Eardrum Perforation

Diagnosis and Treatment of Eardrum Perforation

How do you Diagnose Eardrum Perforation?

  • Your family doctor or an ENT (Ear, Nose and Throat) specialist will take a medical history to determine if you have had fever or experienced any trauma recently.
  • They will use a small torch with a magnifying lens, the otoscope,to examine the ear. If there is no pus or other discharge, the perforation in the eardrum will be seen.

Diagnosis of Eardrum Perforation

  • If there is pus, it may be aspirated for carrying out laboratorytests to detect bacterial infection.
  • To as certain hearing loss, you may have to go through audiometry or hearing tests. These tests will measure how well you hear different sounds, pitches, and volumes.
  • Tympanometry measures the reaction of the eardrum to slight air pressure changes.
  • Vibrations of tuning forks will be used to detect the extent of hearing loss and the region of the ear that is affected.

How do you Treat Eardrum Perforation?

The traditional and conservative method to treat eardrum perforation involves patiently waiting for the hole to heal. Sometimes,antibiotics (Ofloxacin or Floxin) are recommended for recent infections and it is best to avoid any fluid or water entering the ears. When the perforation fails to heal within 6 months, resulting in chronic ear infection, surgery may be considered to repair the perforation.

Middle ear infection can result in complications,such as facial paralysis, vertigo orextreme cases of hearing loss. This is the time when surgery is considered as treatment.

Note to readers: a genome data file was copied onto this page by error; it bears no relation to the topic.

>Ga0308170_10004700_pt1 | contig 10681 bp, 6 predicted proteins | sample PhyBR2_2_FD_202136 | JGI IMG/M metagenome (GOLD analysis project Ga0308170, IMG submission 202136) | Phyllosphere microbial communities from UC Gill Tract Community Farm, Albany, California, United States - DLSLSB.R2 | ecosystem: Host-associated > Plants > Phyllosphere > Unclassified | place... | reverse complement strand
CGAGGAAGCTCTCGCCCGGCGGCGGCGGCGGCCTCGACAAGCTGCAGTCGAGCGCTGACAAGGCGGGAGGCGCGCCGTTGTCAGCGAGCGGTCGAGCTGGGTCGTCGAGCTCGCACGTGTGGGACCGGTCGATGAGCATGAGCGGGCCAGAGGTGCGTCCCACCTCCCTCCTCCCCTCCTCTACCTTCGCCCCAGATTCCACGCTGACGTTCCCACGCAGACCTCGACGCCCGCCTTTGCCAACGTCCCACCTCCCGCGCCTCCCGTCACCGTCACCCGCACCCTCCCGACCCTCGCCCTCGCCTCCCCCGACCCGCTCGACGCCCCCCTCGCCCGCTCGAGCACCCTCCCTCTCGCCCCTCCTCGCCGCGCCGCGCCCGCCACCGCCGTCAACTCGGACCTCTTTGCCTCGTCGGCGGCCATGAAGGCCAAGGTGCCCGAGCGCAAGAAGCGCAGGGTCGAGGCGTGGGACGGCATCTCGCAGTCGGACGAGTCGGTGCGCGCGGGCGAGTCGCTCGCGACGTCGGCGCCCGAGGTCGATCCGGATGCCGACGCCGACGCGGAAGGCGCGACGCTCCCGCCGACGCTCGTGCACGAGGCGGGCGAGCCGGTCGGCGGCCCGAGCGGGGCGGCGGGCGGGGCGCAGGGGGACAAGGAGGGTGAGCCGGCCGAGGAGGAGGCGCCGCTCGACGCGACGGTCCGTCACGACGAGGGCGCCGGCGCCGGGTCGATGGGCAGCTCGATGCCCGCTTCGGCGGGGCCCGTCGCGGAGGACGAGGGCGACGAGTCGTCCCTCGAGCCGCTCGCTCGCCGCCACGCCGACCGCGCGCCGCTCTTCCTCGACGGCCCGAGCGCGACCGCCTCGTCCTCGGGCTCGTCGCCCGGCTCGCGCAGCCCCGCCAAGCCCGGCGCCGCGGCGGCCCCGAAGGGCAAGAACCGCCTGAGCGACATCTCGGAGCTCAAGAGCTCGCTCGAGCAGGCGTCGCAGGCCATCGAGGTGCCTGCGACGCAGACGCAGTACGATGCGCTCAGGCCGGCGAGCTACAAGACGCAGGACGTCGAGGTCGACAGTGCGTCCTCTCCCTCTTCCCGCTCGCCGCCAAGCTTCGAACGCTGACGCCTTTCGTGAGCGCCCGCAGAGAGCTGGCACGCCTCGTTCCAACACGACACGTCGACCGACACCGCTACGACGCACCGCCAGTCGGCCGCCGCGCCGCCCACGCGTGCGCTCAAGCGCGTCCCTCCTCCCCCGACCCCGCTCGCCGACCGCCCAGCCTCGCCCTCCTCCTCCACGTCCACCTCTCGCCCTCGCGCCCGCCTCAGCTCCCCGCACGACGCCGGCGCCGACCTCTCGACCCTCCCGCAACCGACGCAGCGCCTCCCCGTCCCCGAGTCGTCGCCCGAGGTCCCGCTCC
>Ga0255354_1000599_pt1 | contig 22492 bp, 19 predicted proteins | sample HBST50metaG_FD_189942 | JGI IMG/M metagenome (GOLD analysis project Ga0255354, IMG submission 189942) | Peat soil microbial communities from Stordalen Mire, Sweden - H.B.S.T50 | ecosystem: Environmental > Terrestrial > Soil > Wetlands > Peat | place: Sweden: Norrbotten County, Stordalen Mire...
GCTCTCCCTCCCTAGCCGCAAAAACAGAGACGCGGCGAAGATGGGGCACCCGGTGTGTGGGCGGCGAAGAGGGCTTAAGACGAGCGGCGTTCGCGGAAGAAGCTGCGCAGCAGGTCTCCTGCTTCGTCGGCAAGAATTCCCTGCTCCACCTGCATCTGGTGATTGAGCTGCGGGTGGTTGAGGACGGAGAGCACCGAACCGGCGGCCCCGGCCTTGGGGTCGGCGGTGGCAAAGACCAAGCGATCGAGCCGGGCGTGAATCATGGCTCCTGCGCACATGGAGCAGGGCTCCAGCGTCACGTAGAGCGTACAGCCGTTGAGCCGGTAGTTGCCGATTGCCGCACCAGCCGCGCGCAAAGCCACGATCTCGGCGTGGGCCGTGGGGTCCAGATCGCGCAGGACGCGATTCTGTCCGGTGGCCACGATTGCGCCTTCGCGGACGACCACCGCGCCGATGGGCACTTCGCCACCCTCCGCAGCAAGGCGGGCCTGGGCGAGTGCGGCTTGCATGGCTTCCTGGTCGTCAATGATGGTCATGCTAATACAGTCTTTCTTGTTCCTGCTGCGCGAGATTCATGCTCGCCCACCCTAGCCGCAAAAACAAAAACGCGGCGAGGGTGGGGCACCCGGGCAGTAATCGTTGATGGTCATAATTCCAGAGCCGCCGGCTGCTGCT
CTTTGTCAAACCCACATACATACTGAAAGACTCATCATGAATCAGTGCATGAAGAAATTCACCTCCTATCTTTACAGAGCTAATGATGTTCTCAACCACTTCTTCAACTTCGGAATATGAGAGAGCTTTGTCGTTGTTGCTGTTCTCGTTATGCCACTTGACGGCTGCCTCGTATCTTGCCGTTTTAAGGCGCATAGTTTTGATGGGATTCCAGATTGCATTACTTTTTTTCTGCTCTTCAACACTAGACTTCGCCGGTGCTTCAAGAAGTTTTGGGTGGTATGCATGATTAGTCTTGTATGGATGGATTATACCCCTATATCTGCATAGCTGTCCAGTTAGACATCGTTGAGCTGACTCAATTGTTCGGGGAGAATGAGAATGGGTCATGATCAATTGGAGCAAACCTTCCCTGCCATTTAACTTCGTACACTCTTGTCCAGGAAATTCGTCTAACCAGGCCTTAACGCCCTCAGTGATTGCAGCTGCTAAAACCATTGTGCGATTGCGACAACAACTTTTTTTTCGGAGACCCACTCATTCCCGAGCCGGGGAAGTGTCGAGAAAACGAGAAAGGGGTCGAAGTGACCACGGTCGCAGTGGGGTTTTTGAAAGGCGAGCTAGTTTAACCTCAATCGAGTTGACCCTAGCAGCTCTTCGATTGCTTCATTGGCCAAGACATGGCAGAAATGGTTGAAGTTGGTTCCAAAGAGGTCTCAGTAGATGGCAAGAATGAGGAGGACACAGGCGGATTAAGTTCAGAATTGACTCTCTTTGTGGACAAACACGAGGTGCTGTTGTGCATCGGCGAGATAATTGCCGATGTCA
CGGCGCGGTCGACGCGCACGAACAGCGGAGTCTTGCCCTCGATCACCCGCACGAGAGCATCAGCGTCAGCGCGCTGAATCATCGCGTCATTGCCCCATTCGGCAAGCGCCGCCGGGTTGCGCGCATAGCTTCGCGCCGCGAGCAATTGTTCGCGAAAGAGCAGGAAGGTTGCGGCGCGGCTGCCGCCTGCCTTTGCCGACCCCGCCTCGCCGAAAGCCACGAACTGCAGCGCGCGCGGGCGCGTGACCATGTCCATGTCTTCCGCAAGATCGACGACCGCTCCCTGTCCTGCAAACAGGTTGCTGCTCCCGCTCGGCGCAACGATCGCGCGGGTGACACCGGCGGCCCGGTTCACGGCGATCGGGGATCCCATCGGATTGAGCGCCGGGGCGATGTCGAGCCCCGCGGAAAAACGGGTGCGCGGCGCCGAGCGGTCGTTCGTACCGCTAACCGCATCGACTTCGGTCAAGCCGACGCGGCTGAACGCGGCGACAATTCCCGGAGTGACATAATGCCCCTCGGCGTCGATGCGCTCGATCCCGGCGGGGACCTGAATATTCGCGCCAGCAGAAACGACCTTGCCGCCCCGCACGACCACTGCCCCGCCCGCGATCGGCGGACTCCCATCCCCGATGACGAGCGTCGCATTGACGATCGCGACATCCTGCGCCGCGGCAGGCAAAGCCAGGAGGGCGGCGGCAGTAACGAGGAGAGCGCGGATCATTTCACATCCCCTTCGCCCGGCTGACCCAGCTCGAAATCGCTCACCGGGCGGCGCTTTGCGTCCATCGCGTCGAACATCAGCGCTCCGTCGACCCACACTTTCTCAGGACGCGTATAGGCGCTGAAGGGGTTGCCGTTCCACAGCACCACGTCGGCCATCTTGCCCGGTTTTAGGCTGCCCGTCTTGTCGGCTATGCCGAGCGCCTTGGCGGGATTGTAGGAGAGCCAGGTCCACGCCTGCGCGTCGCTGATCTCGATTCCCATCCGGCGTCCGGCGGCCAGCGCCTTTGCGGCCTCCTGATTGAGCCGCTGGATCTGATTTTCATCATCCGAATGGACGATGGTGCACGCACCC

There are two main surgical procedures to treat eardrum perforation. The aim is to close the perforation with the intent of restoring the structure and function of the eardrum.

Tympanoplasty: This is an outpatient procedure where tissue such as cartilage, fat, fascia (lining of muscles), and perichondrium from your body is used to patch up your eardrum. Sometimes, synthetic substances like paper patch or silk fibroin membranes are used to patch the eardrum. The surgeon accesses the eardrum through the back of the ear or through a cut in the ear canal. The eardrum is lifted and patched with the selected material.The surgery may take around 2-3 hours. This procedure is used for recurrent or large perforation problems. Besides the eardrum, the structure behind the membrane that transmits sound to the inner ear is also repaired.


Myringoplasty: This surgical procedure involves placing specialized paper or a gel over the eardrum. This is a minor procedure and is completed within half an hour.

Tissue engineering now appears to be a useful alternative to the above surgical approaches, as revealed by new research studies. Novel materials, such as bio molecules and polymer scaffolds are showing promising results in the treatment of eardrum perforation.